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Leaving Behind New Oreans' Poor - Again

By Clarence Page

Residents of the Crescent City's poor neighborhoods were abandoned long before Hurricane Katrina, said the newly elected Democratic Sen. Barack Obama from Illinois shortly after the storm hit. They've been abandoned again, judging by the city's sluggish pace of recovery.

As presidential candidates returned to the Big Easy for anniversary photo opportunities, they found plenty of visibly bad news to use as backdrops. Across the Gulf Coast you can tell which neighborhoods are recovering by how much household income they have. The better-off blocks have recovered. The worse-off neighborhoods have a restored house or a "FEMA (Federal Emergency Management Agency) trailer" mobile home here and there amid fields of tall weeds and fragments of former homes.

Heaping further tragedy on the city is its murder rate, which is on track to be the nation's highest for the second year in a row, according to the New Orleans police department. A year after Katrina shrank the city to less than half of its 450,000 population, its murders actually increased, which means the murder rate more than doubled. Two years after the storm, the population has climbed to an estimated 270,000, and the number of murders has increased again.

Armed robbers preying on Hispanic day laborers, flush with cash from rebuilding jobs, present a new post-Katrina tragedy, police say. It takes a massive failure of public imagination and commitment to make New Orleans a bigger job producer for newcomers than for the jobless who already lived there.

Although the Bush administration deserves the depressed approval ratings it received for its slow response to the Katrina emergency, we should not let inept state and local leaders off the hook for the sluggishness with which federal help has reached those who need it.

Louisiana Gov. Kathleen Blanco and New Orleans Mayor Ray Nagin point fingers of blame at each other and at federal bureaucracy for the city's sluggish recovery. But the more time passes since Katrina, the less the storm can be used as an all-purpose excuse for inept state and local leadership.

Overall, Congress appropriated $94.6 billion for hurricane restoration. Most was spent on emergency relief and other short-term projects, such as debris removal and emergency funding. Barely more than 40 percent of the $35 billion appropriated for long-term rebuilding has been spent.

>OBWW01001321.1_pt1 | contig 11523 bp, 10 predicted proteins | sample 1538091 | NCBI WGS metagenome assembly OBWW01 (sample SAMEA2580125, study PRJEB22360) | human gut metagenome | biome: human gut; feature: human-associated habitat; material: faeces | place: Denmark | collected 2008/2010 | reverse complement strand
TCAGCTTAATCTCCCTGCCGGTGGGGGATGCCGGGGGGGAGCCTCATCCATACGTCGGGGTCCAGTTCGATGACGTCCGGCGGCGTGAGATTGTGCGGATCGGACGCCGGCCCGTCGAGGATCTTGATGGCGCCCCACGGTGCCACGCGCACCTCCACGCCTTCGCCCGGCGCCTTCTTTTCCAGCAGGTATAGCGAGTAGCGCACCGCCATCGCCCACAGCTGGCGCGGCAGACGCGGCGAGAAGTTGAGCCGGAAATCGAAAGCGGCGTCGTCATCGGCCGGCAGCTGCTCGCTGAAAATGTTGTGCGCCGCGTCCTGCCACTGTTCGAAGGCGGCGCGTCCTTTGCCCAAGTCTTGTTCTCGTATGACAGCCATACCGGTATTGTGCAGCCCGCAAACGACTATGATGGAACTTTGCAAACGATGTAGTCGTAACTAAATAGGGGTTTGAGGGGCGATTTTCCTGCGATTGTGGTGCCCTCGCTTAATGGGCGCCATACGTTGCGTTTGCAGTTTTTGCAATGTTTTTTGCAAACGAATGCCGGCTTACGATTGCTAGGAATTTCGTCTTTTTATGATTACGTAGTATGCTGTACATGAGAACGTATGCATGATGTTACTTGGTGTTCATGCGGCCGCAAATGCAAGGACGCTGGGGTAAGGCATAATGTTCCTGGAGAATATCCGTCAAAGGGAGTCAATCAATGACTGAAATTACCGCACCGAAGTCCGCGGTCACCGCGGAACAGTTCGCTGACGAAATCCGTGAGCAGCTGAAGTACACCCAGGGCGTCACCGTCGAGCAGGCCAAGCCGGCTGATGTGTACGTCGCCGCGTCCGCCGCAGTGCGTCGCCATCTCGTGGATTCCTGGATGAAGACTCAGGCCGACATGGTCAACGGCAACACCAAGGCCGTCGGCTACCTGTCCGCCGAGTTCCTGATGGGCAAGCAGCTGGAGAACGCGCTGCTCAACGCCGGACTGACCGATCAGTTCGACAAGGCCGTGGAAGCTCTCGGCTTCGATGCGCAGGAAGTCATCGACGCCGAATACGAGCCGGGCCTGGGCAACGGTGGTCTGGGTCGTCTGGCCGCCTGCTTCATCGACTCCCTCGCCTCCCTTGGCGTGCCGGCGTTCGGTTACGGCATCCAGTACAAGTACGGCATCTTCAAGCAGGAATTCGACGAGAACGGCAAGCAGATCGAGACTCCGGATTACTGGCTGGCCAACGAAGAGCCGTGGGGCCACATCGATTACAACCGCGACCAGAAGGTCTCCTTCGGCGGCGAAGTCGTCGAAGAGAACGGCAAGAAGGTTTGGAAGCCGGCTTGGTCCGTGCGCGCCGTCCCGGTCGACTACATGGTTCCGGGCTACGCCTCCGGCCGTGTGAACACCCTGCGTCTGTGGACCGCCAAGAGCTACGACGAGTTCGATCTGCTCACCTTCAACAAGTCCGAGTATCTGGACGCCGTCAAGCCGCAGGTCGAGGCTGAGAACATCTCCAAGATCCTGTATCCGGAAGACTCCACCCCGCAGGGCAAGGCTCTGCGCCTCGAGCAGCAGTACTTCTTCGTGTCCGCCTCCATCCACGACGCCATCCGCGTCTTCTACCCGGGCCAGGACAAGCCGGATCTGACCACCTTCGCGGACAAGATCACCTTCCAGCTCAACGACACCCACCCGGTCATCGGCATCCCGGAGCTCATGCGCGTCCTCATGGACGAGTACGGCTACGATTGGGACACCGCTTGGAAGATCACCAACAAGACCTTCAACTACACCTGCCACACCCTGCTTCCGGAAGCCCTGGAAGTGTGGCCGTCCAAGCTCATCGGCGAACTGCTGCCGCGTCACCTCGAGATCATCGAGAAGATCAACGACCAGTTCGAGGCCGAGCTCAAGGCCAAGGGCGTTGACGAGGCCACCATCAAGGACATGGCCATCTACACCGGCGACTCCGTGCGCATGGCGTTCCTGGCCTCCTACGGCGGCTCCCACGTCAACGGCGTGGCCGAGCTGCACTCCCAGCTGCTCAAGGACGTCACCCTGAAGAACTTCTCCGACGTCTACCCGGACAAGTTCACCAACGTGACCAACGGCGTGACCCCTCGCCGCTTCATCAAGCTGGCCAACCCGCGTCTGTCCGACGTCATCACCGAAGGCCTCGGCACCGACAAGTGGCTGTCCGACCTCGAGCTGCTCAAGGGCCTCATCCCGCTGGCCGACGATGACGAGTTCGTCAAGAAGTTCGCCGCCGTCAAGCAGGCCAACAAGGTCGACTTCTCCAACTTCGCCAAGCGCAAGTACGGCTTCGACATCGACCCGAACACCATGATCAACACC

Of the $328 million that FEMA has obligated for emergency response and to rebuild city-owned infrastructure, the city reports that only $185 million of it has trickled down from the state.

Nagin complains about the state's cumbersome accounting system, which is intended to ensure that funds are properly spent. But with charges of kickbacks and other corruption already swirling around some of the Gulf Coast recovery efforts, the notion of accountability for where the nickels and dimes are going is hardly unreasonable.

Blanco has decided not to run for reelection this November. As the city's crime rate soars, so has the heat against Nagin. In a recent Associated Press interview, he said that he is considering a run for the governor's seat. Great. One recent poll of likely Louisiana voters by Southern Media & Opinion Research found 64.7 percent held an unfavorable view of Nagin's job performance. If he runs for governor, as one Big Easy resident put it, he can "fail upwards."

Nagin was reelected in May of last year, you may recall, after his infamous speech in which he promised to keep New Orleans a "chocolate city" because that's "the way God wants it to be." He later apologized. More recently, the former cable television executive inserted his foot back into his mouth with the observation that two recent killings, while sad, "keeps the New Orleans brand out there." Yes, it has, although it's not the sort of branding that delights the city's still-recovering tourism industry.

One group of tourists that post-Katrina New Orleans attracts is presidential candidates. They came to New Orleans to bash Bush and present their various recovery proposals. Democrats Obama, Sen. Hillary Clinton of New York and former Sen. John Edwards of North Carolina, plus two Republicans, former Gov. Mike Huckabee of Arkansas and Rep. Duncan Hunter of California, came to mark the second anniversary. Each denounced bureaucratic hang-ups in recovery money and offered plans to improve emergency aid, crime fighting and recovery funding, if elected.

But the problems in cities like New Orleans are not the fault of the federal government alone. Local leaders need to be accountable, unprotected by the bizarre etiquette of race and politics.

Page is a Pulitzer Prize-winning syndicated columnist specializing in urban issues. He is based in Washington, D.C. E-mail:

(c) Tribune Media Services, Inc.

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